In 2019, he decided that he wanted to return to full-time research and this coincided with the launch of the two Strategic Priorities Fund programmes at the Institute – AI for Science and Government (ASG) and Living with Machines (LWM). He joined Turing as a Research Associate in the Research Engineering Group and worked on the LWM Programme. Joel’s intention was to develop and apply a richer version of the ‘Chicago’ model to Nineteenth-Century Victorian cities. In losing Joel, we have currently lost that strand of work.

Joel was a computer scientist who became a serious urban modeller, taking on and progressing some major challenges. He had a very unusual combination of high-level computing skills and domain knowledge.

Joel is probably the best single research collaborator I have ever had.

Everyone will remember him as a gentle and warm person, always good to work with.

He is much missed.

 

Alan Wilson September 2020

 

Publications

 

Dearden, J., Gong, Y., Jones, M. and Wilson, A., 2019, Using state space of a BLV retail model to analyse the dynamics and categorise phase transitions of urban development, Urban Science, 3, 31-47, doi.10.3390/urbansci.3010031

 

Dearden, J. Jones, M. and Wilson, A.G., 2015 DynaMoVis: visualization of dynamic models for urban modeling. The Visual Computer. doi: 10.1007/s00371-015-1096-9

 

Dearden, J. and Wilson, A. G., 2015, Explorations in Urban and Regional Dynamics. Abingdon: Routledge.

Borgo, R., Dearden, J. and Jones, M.W., 2014, Order of magnitude markers: an empirical study of large magnitude number detection, IEEE VTransactions on Visualisation and Computer Graphics, 20 (12): 2261-2270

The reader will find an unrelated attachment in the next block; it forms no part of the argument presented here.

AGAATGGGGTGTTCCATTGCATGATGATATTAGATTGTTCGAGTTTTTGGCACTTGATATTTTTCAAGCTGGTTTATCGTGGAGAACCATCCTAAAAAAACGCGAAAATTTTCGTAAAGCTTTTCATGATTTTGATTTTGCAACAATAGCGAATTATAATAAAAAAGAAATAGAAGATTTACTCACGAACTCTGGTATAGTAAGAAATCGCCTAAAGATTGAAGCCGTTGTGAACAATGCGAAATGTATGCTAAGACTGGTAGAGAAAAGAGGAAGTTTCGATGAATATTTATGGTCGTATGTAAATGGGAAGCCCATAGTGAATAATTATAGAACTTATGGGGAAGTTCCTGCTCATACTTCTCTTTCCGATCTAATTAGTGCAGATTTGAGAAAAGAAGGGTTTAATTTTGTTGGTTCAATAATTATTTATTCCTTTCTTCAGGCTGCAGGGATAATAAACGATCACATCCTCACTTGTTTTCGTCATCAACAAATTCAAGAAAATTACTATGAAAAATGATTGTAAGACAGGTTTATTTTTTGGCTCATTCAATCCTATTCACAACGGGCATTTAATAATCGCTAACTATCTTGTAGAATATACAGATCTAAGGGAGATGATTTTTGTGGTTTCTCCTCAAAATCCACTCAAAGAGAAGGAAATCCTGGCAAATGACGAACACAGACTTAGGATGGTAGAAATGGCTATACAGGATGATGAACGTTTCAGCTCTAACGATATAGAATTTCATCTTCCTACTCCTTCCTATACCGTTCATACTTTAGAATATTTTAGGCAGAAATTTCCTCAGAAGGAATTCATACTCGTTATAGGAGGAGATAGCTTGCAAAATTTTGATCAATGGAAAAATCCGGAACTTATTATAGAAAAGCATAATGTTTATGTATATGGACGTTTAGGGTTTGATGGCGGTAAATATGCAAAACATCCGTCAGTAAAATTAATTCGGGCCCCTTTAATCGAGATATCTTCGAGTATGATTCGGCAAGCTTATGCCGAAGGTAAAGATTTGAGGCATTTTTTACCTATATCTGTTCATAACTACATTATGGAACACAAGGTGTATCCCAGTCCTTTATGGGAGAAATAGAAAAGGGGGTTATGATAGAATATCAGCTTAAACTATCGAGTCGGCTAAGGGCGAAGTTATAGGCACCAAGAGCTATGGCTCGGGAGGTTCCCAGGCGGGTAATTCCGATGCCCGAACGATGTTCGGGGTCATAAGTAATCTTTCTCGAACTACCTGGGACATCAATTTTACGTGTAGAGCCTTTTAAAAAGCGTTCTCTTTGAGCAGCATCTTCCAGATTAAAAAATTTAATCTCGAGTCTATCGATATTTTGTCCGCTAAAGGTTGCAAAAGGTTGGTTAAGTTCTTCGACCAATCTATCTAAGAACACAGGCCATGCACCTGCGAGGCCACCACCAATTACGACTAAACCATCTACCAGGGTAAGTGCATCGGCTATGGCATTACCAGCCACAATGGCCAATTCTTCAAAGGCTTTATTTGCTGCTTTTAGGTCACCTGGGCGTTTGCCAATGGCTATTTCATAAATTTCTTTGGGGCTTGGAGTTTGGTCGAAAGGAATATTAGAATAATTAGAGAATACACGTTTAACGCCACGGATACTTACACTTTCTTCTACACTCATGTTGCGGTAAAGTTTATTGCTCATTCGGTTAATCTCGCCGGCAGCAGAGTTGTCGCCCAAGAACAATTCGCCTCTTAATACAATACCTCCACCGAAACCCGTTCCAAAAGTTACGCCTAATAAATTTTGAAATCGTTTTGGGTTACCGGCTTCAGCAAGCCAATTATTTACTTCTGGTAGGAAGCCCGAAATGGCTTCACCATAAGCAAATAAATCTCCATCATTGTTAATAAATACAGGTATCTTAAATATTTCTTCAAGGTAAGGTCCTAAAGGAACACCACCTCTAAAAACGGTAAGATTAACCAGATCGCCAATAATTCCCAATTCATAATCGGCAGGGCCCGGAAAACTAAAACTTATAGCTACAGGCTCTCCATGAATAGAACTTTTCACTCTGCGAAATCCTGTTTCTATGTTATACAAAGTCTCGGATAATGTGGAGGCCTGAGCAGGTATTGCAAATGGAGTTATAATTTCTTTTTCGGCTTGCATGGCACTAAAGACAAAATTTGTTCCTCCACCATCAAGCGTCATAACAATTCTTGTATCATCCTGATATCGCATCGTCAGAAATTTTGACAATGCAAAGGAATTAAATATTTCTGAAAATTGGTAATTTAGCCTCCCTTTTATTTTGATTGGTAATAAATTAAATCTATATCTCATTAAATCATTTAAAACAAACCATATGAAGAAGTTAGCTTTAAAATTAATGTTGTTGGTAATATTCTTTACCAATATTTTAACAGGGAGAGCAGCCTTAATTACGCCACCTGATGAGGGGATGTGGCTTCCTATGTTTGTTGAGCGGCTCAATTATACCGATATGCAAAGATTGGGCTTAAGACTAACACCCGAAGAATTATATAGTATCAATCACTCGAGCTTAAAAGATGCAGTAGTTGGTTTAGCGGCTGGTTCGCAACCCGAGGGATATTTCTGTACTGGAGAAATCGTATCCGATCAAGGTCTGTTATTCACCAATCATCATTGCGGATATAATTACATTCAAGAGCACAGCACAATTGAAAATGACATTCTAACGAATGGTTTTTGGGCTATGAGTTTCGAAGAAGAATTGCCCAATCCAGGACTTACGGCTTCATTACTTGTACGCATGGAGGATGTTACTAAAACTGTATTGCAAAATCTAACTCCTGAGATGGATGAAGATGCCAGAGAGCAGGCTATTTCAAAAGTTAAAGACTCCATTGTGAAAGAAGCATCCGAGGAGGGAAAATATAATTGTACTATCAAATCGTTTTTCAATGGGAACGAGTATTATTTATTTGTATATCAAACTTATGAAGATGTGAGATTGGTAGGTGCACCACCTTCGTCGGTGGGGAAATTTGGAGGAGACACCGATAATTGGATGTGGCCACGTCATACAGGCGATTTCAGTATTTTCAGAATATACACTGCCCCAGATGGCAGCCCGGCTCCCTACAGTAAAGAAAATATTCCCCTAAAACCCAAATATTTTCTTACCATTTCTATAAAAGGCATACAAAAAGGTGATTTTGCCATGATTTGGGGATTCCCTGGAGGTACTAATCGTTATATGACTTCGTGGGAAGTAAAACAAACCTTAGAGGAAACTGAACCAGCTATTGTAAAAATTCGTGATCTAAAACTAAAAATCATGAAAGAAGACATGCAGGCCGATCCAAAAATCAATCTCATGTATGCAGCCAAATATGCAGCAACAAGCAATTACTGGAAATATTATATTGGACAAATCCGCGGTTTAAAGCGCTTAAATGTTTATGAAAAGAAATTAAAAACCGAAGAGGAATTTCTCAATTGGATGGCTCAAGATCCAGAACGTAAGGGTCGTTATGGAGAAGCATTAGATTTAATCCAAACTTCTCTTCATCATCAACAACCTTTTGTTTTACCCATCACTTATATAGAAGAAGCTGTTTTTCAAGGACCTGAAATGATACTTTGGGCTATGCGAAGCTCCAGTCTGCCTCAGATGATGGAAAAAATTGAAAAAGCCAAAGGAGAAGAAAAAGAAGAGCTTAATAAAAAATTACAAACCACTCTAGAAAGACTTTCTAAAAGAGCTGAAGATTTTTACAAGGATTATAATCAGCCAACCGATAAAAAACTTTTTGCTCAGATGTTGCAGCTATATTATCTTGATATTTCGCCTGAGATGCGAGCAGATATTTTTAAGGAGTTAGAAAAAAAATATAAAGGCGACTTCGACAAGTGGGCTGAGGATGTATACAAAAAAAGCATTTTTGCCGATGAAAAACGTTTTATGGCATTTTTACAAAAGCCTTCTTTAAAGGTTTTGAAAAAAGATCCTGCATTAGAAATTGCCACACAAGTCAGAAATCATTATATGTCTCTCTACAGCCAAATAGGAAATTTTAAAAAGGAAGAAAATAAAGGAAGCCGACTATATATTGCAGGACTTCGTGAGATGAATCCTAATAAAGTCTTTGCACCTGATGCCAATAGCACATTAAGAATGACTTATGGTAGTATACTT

Dearden, J. and Wilson, A.G., 2011. A framework for exploring urban retail discontinuities. Geographical Analysis, 43 (2), pp. 172-187

 

Wilson, AG. and Dearden, J., 2011. Phase transitions and path dependence in urban evolution. Journal of Geographical systems, 13, (1), pp. 1-16.

 

Wilson, A. G. and Dearden, J., 2011. Tracking the evolution of regional DNA: the case of Chicago. In: M. Clarke and J.C.H. Stillwell, eds. Understanding population trends and processes. Berlin: Springer, Chp. 1-, pp. 209-222.

 

Dearden, J. and Wilson, A. G., 2011. The Relationship of Dynamic Entropy Maximising and Agent-Based Approaches. In: Heppenstall, A.J., Crooks, A.T., See, L.M., Batty, M. (eds.) Urban Modelling in Agent-Based Models of Geographical Systems. 2011. Berlin: Springer, Chp. 35-, pp. 705-720.

 

Dearden, J. and Wilson, A. G., 2011. Using Participatory Computer Simulation to Explore the Process of Urban Evolution. Transactions in GIS, 15, (3), pp. 273-289.

 

Wilson, A. G. and Dearden, J., 2010. Exploring the possibility cone of urban development. CASA Working paper 158, University College London: Centre for Advanced Spatial Analysis.

 

Dearden, J. and Wilson, A. G. 2009. Exploring urban retail phase transitions, Proceedings, CUPUM Conference, Hong Kong, June 2009.

 

Crooks, A., Hudson-Smith, A. and Dearden, J., 2009, Agent street: an environment for exploring agent-based models in Second Life, Journal of Artificial Societies and Social Simulation, 12(4)

 

Dearden, J. and Wilson, A.G., 2008. Exploring urban retail phase transitions – 1: an analysis system. CASA Working Paper 140, Centre for Advanced Spatial Analysis, University College London.

 

Hudson-Smith, A., Milton, R., Dearden, J. and Batty, M., 2008, The neogeography of virtual cities: digital mirrors into a recursive world, in Foth, M. and Hershey, P. A. (eds.) Handbook of Research on Urban Informatics, IGI Global, 270-290.